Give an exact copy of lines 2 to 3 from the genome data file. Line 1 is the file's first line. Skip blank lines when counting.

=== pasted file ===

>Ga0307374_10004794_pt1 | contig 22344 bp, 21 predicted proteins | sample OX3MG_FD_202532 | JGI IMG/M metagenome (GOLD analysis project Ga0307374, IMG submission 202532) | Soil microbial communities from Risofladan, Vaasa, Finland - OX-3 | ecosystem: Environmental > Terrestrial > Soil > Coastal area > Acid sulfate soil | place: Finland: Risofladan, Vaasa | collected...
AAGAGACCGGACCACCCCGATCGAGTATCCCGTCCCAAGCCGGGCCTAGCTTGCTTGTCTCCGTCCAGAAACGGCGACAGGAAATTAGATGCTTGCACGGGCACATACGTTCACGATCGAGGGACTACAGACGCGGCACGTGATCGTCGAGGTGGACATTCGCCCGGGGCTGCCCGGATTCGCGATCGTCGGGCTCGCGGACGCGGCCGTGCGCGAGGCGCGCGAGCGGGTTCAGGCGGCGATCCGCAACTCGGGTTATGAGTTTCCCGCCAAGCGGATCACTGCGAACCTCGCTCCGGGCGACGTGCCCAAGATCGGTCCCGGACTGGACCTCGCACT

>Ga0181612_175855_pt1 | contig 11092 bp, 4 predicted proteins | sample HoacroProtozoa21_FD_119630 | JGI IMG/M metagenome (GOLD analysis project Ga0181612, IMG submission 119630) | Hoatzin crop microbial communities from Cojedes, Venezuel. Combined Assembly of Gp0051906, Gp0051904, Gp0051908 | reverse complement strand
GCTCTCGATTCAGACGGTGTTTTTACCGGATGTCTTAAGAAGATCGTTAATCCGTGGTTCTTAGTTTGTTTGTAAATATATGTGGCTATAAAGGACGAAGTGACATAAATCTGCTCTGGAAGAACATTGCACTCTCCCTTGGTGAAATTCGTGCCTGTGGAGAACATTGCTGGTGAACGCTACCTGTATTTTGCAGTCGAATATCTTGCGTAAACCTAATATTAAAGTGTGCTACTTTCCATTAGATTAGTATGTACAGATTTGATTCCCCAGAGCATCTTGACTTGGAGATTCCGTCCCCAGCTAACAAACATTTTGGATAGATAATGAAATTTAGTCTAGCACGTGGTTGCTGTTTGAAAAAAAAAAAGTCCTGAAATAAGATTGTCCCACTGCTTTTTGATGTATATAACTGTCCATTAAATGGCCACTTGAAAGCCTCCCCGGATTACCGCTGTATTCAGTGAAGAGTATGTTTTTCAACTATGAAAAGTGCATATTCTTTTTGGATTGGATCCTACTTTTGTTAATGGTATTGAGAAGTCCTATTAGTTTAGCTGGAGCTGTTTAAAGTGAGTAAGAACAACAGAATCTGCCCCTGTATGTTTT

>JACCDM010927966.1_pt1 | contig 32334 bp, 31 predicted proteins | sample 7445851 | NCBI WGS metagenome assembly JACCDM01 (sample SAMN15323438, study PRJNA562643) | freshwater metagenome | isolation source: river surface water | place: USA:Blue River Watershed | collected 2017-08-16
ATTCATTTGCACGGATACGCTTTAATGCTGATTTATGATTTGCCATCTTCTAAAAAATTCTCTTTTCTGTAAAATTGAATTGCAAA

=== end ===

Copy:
AAGAGACCGGACCACCCCGATCGAGTATCCCGTCCCAAGCCGGGCCTAGCTTGCTTGTCTCCGTCCAGAAACGGCGACAGGAAATTAGATGCTTGCACGGGCACATACGTTCACGATCGAGGGACTACAGACGCGGCACGTGATCGTCGAGGTGGACATTCGCCCGGGGCTGCCCGGATTCGCGATCGTCGGGCTCGCGGACGCGGCCGTGCGCGAGGCGCGCGAGCGGGTTCAGGCGGCGATCCGCAACTCGGGTTATGAGTTTCCCGCCAAGCGGATCACTGCGAACCTCGCTCCGGGCGACGTGCCCAAGATCGGTCCCGGACTGGACCTCGCACT

>Ga0181612_175855_pt1 | contig 11092 bp, 4 predicted proteins | sample HoacroProtozoa21_FD_119630 | JGI IMG/M metagenome (GOLD analysis project Ga0181612, IMG submission 119630) | Hoatzin crop microbial communities from Cojedes, Venezuel. Combined Assembly of Gp0051906, Gp0051904, Gp0051908 | reverse complement strand